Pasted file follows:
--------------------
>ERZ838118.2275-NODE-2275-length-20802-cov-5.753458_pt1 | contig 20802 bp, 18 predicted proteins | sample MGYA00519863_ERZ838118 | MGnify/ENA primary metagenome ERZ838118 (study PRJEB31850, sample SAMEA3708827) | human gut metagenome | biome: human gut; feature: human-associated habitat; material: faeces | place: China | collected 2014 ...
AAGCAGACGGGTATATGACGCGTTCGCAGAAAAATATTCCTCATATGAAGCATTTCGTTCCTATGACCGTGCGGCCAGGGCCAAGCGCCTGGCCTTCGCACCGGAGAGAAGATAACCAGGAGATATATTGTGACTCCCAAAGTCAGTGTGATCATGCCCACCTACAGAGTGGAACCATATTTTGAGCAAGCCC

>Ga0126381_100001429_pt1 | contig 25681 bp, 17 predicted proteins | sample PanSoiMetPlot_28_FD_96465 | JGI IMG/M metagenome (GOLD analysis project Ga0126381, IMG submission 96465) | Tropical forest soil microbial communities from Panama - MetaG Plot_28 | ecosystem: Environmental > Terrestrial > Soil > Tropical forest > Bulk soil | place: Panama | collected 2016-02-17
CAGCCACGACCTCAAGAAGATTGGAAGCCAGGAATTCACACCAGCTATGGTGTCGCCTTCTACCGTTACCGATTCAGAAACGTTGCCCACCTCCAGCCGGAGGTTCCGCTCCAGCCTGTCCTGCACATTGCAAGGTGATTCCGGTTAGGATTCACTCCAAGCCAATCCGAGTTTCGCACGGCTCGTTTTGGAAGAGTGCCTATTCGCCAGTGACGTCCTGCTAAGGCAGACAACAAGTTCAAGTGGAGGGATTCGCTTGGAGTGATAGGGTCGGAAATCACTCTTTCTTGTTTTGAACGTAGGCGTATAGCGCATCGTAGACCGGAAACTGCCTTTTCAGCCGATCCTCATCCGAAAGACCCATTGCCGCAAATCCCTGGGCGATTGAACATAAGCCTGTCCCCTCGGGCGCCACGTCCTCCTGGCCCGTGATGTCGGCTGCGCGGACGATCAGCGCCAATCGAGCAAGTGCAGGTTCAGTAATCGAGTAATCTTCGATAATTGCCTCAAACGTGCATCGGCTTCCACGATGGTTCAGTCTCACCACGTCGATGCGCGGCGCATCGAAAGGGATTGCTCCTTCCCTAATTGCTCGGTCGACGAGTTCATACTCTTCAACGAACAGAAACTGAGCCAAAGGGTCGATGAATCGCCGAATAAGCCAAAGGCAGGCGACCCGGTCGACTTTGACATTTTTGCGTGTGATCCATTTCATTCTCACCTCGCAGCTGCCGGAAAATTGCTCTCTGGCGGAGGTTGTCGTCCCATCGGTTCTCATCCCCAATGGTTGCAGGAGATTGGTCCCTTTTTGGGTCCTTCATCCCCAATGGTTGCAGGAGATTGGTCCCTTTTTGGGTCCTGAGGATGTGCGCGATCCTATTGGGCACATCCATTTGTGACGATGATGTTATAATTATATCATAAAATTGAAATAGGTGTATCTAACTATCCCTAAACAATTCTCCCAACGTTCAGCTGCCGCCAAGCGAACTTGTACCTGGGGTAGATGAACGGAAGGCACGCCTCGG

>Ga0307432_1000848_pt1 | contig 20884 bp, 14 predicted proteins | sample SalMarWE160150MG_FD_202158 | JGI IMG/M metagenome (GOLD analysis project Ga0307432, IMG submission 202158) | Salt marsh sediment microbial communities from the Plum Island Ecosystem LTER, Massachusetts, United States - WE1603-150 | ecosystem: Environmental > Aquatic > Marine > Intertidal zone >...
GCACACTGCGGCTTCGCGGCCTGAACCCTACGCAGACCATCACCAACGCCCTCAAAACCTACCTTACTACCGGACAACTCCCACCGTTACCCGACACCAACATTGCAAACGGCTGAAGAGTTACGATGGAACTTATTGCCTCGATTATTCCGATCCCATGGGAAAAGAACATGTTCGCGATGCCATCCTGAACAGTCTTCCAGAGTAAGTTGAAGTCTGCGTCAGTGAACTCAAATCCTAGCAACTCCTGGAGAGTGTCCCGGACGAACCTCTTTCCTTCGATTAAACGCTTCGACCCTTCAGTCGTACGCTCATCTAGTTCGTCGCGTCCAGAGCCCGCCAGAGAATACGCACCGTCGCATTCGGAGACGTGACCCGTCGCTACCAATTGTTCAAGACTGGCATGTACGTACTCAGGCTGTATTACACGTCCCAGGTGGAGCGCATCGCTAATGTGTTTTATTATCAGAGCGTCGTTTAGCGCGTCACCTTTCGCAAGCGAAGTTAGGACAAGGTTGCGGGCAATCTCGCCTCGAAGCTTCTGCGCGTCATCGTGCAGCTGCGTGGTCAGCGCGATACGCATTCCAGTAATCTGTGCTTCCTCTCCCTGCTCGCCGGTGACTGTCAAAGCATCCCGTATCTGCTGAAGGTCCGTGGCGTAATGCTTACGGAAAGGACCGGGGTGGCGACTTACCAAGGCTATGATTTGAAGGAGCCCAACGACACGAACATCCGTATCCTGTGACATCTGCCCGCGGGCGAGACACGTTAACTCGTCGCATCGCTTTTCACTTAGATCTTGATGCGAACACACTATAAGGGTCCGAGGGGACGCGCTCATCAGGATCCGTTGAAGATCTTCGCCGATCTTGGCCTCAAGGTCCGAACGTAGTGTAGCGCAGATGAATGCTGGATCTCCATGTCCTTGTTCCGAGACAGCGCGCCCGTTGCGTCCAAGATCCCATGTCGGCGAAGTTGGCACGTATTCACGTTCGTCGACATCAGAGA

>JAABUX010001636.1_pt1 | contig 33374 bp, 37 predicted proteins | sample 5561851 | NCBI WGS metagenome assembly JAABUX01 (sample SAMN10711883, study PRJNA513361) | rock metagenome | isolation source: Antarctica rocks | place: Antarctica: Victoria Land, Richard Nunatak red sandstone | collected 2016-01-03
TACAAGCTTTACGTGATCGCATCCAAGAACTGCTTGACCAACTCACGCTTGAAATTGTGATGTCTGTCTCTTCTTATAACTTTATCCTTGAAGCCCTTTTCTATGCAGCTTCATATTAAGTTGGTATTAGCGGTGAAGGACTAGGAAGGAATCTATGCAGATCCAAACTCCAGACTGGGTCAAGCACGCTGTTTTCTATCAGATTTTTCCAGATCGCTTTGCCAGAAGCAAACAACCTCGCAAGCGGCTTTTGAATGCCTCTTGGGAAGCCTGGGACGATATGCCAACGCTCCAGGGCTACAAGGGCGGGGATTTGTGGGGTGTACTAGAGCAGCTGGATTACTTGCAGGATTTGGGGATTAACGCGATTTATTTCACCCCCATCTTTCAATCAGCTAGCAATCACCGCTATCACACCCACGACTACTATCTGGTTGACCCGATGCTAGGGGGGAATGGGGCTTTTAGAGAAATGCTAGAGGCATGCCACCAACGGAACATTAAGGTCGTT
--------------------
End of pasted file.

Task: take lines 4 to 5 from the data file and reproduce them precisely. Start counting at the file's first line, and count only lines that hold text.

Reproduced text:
CAGCCACGACCTCAAGAAGATTGGAAGCCAGGAATTCACACCAGCTATGGTGTCGCCTTCTACCGTTACCGATTCAGAAACGTTGCCCACCTCCAGCCGGAGGTTCCGCTCCAGCCTGTCCTGCACATTGCAAGGTGATTCCGGTTAGGATTCACTCCAAGCCAATCCGAGTTTCGCACGGCTCGTTTTGGAAGAGTGCCTATTCGCCAGTGACGTCCTGCTAAGGCAGACAACAAGTTCAAGTGGAGGGATTCGCTTGGAGTGATAGGGTCGGAAATCACTCTTTCTTGTTTTGAACGTAGGCGTATAGCGCATCGTAGACCGGAAACTGCCTTTTCAGCCGATCCTCATCCGAAAGACCCATTGCCGCAAATCCCTGGGCGATTGAACATAAGCCTGTCCCCTCGGGCGCCACGTCCTCCTGGCCCGTGATGTCGGCTGCGCGGACGATCAGCGCCAATCGAGCAAGTGCAGGTTCAGTAATCGAGTAATCTTCGATAATTGCCTCAAACGTGCATCGGCTTCCACGATGGTTCAGTCTCACCACGTCGATGCGCGGCGCATCGAAAGGGATTGCTCCTTCCCTAATTGCTCGGTCGACGAGTTCATACTCTTCAACGAACAGAAACTGAGCCAAAGGGTCGATGAATCGCCGAATAAGCCAAAGGCAGGCGACCCGGTCGACTTTGACATTTTTGCGTGTGATCCATTTCATTCTCACCTCGCAGCTGCCGGAAAATTGCTCTCTGGCGGAGGTTGTCGTCCCATCGGTTCTCATCCCCAATGGTTGCAGGAGATTGGTCCCTTTTTGGGTCCTTCATCCCCAATGGTTGCAGGAGATTGGTCCCTTTTTGGGTCCTGAGGATGTGCGCGATCCTATTGGGCACATCCATTTGTGACGATGATGTTATAATTATATCATAAAATTGAAATAGGTGTATCTAACTATCCCTAAACAATTCTCCCAACGTTCAGCTGCCGCCAAGCGAACTTGTACCTGGGGTAGATGAACGGAAGGCACGCCTCGG

>Ga0307432_1000848_pt1 | contig 20884 bp, 14 predicted proteins | sample SalMarWE160150MG_FD_202158 | JGI IMG/M metagenome (GOLD analysis project Ga0307432, IMG submission 202158) | Salt marsh sediment microbial communities from the Plum Island Ecosystem LTER, Massachusetts, United States - WE1603-150 | ecosystem: Environmental > Aquatic > Marine > Intertidal zone >...